View Full Version : How does it steer? Mapping vehicles question

Tyson of the NW
08-09-2009, 12:07 PM
In my desert fantasy game my party has acquired a sand skiff, and I have a basic idea for how it functions, sails, cargo, shape and all that. However I cannot figure out how to steer it. The ship is a trimaran with a large central hull and to smaller stabilizing hulls. The keels are reinforced with an exotic metal (unobtainium) and resistant to the wear that would normally be associated with sledding across sand It has one large mast slightly aft of center with an old Polynesian take on the spinnaker sail. Brainstorming I came up a few possible steering mechanisms.

The most obvious is a rudder. However this vehicle travels on sand, and a rudder would just slow the ship not turn, being unable to overcome the effects of 3 long runners running parallel forward.
The second is to sails to adjust heading. But the ship is designed to sail perpendicular (reaching) to the wind. So I would need more sails off center of the primary to try and twist the ship around the center mast. Or have just two sails off center and furl and unfurl the sails to turn.
I could adjust the positions of the hulls. Either shifting the outer hulls from forming a square (tips and tails are directly across from each other) to a parallelogram (one hull further forward than the other hull, and both outer hulls pulled in a bit closer. But I am not sure that will change the direction of the ship, or just shift the furrows closer. Or I could angle the side hulls off of parallel to the center hull. But that would put shearing pressure on the lateral struts.
As a skier I can turn while keeping my skis parallel to each other by angling the skis and shifting my weight. In this I lift the long edge of the ski on the outside of the turn and dig in with the edge on the inside of the turn. This would be pretty easy to achieve on a trimaran, to turn this way I also have to shift my weight wen skiing, and I don't think the ship would be able to shift it's weight sufficiently.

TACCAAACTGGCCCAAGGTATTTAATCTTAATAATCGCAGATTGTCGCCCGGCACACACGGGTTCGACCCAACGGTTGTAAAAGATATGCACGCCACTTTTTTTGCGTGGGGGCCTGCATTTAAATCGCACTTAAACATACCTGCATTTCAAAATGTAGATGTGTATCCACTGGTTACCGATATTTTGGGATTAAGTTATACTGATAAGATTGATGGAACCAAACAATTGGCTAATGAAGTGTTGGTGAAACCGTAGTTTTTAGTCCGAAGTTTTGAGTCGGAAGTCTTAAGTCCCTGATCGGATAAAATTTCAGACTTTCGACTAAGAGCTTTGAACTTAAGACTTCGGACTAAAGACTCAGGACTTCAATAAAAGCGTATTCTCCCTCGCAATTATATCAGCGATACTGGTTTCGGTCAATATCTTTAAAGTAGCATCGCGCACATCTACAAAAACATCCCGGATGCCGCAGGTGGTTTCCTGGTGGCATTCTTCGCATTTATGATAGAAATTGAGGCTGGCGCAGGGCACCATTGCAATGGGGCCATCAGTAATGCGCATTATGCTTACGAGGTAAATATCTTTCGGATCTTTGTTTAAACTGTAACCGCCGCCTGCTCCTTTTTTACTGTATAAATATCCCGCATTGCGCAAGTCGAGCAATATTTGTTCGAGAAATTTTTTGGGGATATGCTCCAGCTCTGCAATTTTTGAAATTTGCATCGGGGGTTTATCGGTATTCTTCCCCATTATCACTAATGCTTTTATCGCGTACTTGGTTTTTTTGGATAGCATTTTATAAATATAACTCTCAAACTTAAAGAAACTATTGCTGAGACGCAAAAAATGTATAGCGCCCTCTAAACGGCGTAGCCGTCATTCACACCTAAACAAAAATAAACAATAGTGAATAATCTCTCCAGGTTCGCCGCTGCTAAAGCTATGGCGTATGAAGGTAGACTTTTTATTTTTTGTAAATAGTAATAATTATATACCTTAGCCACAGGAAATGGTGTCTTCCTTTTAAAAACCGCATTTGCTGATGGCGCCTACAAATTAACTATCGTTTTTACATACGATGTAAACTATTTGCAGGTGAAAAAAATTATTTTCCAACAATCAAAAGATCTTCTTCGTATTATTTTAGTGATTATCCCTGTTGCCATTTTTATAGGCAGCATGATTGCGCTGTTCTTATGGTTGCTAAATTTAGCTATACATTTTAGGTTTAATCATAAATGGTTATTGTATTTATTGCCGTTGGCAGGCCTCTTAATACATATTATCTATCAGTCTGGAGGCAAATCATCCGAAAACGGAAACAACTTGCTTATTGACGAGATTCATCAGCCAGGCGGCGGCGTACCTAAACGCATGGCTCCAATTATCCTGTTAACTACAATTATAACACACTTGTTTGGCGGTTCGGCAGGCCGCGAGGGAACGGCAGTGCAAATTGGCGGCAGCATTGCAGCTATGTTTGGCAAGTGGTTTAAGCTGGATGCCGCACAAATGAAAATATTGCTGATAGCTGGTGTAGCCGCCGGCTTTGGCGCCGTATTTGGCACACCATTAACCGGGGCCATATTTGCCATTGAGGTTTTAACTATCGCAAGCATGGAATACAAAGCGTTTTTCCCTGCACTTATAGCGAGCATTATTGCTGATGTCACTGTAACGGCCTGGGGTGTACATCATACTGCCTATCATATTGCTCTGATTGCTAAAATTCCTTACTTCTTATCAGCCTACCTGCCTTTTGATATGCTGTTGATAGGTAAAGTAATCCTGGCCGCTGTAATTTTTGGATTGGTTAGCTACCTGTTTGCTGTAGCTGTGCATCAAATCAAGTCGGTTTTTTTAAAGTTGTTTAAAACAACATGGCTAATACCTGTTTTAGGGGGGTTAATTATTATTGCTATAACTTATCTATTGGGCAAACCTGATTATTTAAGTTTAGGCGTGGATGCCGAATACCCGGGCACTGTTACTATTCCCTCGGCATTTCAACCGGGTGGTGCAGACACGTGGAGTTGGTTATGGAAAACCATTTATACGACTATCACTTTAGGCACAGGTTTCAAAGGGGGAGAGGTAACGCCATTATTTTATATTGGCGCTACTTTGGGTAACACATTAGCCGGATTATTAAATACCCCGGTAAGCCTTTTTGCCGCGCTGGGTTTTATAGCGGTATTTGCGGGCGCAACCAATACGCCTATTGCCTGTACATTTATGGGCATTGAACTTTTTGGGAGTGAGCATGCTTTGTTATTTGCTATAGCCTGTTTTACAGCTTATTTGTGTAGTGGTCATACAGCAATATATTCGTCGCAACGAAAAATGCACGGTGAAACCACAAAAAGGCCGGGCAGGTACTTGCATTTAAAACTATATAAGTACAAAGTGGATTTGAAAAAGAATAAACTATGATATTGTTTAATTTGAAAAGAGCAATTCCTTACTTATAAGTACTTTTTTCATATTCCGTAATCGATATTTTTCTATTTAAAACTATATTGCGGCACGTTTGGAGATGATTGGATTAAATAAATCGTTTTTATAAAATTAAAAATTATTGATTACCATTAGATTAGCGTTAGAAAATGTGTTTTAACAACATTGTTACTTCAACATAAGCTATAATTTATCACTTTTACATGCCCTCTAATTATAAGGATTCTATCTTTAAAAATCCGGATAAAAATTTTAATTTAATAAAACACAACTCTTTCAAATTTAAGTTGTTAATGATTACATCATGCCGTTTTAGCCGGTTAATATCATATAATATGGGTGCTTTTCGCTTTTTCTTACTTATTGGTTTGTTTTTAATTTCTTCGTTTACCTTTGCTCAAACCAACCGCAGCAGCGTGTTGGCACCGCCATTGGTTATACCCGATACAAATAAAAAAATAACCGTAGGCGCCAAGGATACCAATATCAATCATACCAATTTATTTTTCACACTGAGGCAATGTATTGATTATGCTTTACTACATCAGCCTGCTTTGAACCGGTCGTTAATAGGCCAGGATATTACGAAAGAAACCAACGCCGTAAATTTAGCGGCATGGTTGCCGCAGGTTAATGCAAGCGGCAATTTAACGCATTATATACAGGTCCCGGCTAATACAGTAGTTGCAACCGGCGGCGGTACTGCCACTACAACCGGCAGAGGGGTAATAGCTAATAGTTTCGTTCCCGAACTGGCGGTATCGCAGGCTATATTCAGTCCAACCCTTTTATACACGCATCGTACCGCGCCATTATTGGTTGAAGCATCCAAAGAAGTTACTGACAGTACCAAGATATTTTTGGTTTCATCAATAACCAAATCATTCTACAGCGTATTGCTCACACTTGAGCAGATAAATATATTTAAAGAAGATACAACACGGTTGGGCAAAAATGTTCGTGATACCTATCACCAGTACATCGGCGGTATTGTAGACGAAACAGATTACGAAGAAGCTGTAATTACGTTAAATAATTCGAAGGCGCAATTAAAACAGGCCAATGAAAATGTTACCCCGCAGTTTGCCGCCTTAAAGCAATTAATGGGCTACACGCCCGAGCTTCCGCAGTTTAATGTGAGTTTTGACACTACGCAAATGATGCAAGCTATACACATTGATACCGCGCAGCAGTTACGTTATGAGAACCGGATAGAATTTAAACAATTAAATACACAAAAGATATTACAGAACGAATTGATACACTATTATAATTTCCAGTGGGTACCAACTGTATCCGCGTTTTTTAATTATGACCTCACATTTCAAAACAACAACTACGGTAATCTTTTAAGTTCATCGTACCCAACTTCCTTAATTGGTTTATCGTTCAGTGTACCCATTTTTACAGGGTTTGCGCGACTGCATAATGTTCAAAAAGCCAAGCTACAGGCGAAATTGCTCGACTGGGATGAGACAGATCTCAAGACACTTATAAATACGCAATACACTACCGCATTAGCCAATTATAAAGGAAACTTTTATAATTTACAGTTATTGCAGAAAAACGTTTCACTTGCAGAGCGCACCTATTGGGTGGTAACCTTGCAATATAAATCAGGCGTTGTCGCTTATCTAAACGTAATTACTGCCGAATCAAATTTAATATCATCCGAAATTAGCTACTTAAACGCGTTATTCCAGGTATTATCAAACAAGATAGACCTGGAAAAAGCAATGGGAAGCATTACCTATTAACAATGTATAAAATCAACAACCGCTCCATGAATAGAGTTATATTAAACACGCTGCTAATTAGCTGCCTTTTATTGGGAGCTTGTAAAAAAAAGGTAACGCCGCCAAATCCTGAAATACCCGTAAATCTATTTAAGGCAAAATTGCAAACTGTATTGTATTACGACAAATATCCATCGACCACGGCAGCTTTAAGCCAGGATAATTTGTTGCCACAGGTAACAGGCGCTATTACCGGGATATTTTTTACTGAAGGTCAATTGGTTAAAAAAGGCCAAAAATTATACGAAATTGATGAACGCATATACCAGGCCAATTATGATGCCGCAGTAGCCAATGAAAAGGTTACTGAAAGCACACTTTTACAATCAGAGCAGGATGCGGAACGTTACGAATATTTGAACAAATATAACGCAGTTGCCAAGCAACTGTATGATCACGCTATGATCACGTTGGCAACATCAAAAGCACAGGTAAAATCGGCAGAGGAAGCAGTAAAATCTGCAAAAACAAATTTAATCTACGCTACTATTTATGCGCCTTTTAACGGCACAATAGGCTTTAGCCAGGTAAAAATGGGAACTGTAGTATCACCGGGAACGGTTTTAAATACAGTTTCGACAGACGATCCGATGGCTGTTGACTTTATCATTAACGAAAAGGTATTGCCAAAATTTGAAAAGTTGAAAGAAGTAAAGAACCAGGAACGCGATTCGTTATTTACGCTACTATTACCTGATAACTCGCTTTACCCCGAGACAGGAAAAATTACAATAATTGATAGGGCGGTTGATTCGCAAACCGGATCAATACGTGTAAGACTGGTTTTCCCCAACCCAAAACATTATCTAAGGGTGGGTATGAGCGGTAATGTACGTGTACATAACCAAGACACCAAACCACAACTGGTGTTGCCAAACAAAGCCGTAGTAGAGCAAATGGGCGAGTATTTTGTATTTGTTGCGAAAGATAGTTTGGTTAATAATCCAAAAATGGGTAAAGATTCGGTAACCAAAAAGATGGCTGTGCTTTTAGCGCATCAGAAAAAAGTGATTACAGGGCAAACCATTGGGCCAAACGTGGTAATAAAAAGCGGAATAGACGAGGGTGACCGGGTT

Any thoughts on this? Anything I missed? Anything would be helpful. Thank you.

08-09-2009, 01:43 PM
Easiest method is the same method by which I have seen actual snow sleds made to steer and that is to apply 'level' which can be lowered to create drag on the side in which direction on wishes to turn, much like how a tank or other treaded vehicle turns.

The other method by which to accomplish this is, is by multiple runners. Two stationary runners in the back, and a single or double runner in the front that can then be turned/angled to accomplish a turn.

The trick for me is to not think of sand as a thick viscous water, but instead to think of it as snow.

08-09-2009, 01:58 PM
Hi Tyson,

Sorry, but at the risk of upsetting your well-laid plans, you could try thinking outside the box altogether.

The rudder, as you pointed out, is designed for water and doesn't work well in sand. Unfortunately, the same can be said for the trimaran shape.

A keel is 'not a good idea' for desert travel - as you have found, it simply digs in and creates excessive friction and steering problems. A flat-bottomed vessel, unstable at sea, is much better suited to sand as it reduces the 'ground pressure' and may even allow a rudder to work.